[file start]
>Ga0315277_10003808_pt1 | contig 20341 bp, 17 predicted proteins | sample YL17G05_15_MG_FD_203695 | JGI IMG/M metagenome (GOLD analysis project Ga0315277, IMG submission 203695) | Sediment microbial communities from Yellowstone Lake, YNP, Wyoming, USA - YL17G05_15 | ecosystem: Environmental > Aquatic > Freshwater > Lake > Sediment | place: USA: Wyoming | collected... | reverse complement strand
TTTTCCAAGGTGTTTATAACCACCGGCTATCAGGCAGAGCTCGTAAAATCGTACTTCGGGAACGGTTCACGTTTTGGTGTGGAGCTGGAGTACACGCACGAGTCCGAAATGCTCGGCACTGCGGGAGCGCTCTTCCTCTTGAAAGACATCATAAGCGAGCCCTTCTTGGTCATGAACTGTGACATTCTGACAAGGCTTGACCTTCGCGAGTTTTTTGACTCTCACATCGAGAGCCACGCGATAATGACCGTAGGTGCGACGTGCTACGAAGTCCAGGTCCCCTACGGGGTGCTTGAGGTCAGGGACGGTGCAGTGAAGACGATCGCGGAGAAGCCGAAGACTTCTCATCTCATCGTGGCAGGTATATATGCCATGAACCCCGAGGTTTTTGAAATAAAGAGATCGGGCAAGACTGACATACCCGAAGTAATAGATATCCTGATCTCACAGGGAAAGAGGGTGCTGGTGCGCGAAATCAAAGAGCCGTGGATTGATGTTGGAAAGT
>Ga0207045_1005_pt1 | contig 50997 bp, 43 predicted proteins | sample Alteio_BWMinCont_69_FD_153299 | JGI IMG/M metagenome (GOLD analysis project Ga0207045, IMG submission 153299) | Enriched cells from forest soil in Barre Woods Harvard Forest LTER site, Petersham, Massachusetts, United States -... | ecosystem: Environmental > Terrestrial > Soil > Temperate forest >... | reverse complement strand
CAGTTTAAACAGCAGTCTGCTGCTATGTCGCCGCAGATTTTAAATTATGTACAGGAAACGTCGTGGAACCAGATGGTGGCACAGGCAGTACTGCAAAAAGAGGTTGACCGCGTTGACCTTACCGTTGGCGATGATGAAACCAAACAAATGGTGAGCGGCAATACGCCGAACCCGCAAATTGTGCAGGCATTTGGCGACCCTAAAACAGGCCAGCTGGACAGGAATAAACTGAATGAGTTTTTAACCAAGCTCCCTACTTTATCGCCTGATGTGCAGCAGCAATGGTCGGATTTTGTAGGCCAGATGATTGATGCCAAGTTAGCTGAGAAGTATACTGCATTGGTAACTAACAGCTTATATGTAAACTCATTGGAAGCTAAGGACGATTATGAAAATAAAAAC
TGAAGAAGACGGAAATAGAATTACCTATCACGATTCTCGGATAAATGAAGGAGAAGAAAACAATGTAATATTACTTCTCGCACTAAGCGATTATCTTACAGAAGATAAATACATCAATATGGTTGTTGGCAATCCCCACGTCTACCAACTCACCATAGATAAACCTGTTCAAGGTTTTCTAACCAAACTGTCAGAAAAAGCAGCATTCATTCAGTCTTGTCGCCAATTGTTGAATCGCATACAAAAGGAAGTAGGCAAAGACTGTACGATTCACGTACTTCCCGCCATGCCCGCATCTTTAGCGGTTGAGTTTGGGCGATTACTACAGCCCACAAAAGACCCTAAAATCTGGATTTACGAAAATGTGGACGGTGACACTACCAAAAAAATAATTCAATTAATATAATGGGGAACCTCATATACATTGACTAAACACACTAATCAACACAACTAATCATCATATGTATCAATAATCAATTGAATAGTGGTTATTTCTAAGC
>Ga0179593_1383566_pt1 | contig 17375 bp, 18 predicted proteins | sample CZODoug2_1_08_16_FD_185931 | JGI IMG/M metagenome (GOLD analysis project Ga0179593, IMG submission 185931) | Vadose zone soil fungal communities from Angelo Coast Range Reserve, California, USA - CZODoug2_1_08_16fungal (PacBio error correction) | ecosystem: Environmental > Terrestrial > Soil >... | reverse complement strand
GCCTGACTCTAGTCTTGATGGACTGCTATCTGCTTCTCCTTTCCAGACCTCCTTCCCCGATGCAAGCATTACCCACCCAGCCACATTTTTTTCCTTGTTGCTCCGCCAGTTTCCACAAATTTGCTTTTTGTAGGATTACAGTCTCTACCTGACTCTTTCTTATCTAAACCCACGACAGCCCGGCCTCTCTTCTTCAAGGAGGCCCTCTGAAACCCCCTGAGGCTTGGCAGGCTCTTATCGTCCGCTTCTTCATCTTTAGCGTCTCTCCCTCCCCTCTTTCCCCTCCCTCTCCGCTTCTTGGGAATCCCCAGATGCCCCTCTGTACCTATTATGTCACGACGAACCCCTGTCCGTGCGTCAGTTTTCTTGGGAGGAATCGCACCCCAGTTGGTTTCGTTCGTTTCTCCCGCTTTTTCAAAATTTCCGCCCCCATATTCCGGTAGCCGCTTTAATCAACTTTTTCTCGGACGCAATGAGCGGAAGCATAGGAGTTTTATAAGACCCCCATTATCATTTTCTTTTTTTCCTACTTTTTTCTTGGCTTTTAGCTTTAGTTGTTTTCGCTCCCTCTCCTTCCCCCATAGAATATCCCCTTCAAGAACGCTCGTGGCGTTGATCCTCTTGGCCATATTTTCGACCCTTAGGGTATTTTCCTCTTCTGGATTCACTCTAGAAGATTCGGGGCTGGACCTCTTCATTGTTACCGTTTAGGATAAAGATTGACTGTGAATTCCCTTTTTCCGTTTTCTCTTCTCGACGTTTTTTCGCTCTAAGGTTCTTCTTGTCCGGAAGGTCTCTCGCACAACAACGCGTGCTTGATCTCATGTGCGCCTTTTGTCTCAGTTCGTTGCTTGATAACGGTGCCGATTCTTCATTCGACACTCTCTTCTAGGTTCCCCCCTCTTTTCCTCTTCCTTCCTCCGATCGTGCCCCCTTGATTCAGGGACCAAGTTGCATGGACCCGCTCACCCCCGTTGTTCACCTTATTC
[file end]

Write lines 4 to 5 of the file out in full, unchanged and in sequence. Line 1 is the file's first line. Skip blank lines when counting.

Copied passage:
CAGTTTAAACAGCAGTCTGCTGCTATGTCGCCGCAGATTTTAAATTATGTACAGGAAACGTCGTGGAACCAGATGGTGGCACAGGCAGTACTGCAAAAAGAGGTTGACCGCGTTGACCTTACCGTTGGCGATGATGAAACCAAACAAATGGTGAGCGGCAATACGCCGAACCCGCAAATTGTGCAGGCATTTGGCGACCCTAAAACAGGCCAGCTGGACAGGAATAAACTGAATGAGTTTTTAACCAAGCTCCCTACTTTATCGCCTGATGTGCAGCAGCAATGGTCGGATTTTGTAGGCCAGATGATTGATGCCAAGTTAGCTGAGAAGTATACTGCATTGGTAACTAACAGCTTATATGTAAACTCATTGGAAGCTAAGGACGATTATGAAAATAAAAAC
TGAAGAAGACGGAAATAGAATTACCTATCACGATTCTCGGATAAATGAAGGAGAAGAAAACAATGTAATATTACTTCTCGCACTAAGCGATTATCTTACAGAAGATAAATACATCAATATGGTTGTTGGCAATCCCCACGTCTACCAACTCACCATAGATAAACCTGTTCAAGGTTTTCTAACCAAACTGTCAGAAAAAGCAGCATTCATTCAGTCTTGTCGCCAATTGTTGAATCGCATACAAAAGGAAGTAGGCAAAGACTGTACGATTCACGTACTTCCCGCCATGCCCGCATCTTTAGCGGTTGAGTTTGGGCGATTACTACAGCCCACAAAAGACCCTAAAATCTGGATTTACGAAAATGTGGACGGTGACACTACCAAAAAAATAATTCAATTAATATAATGGGGAACCTCATATACATTGACTAAACACACTAATCAACACAACTAATCATCATATGTATCAATAATCAATTGAATAGTGGTTATTTCTAAGC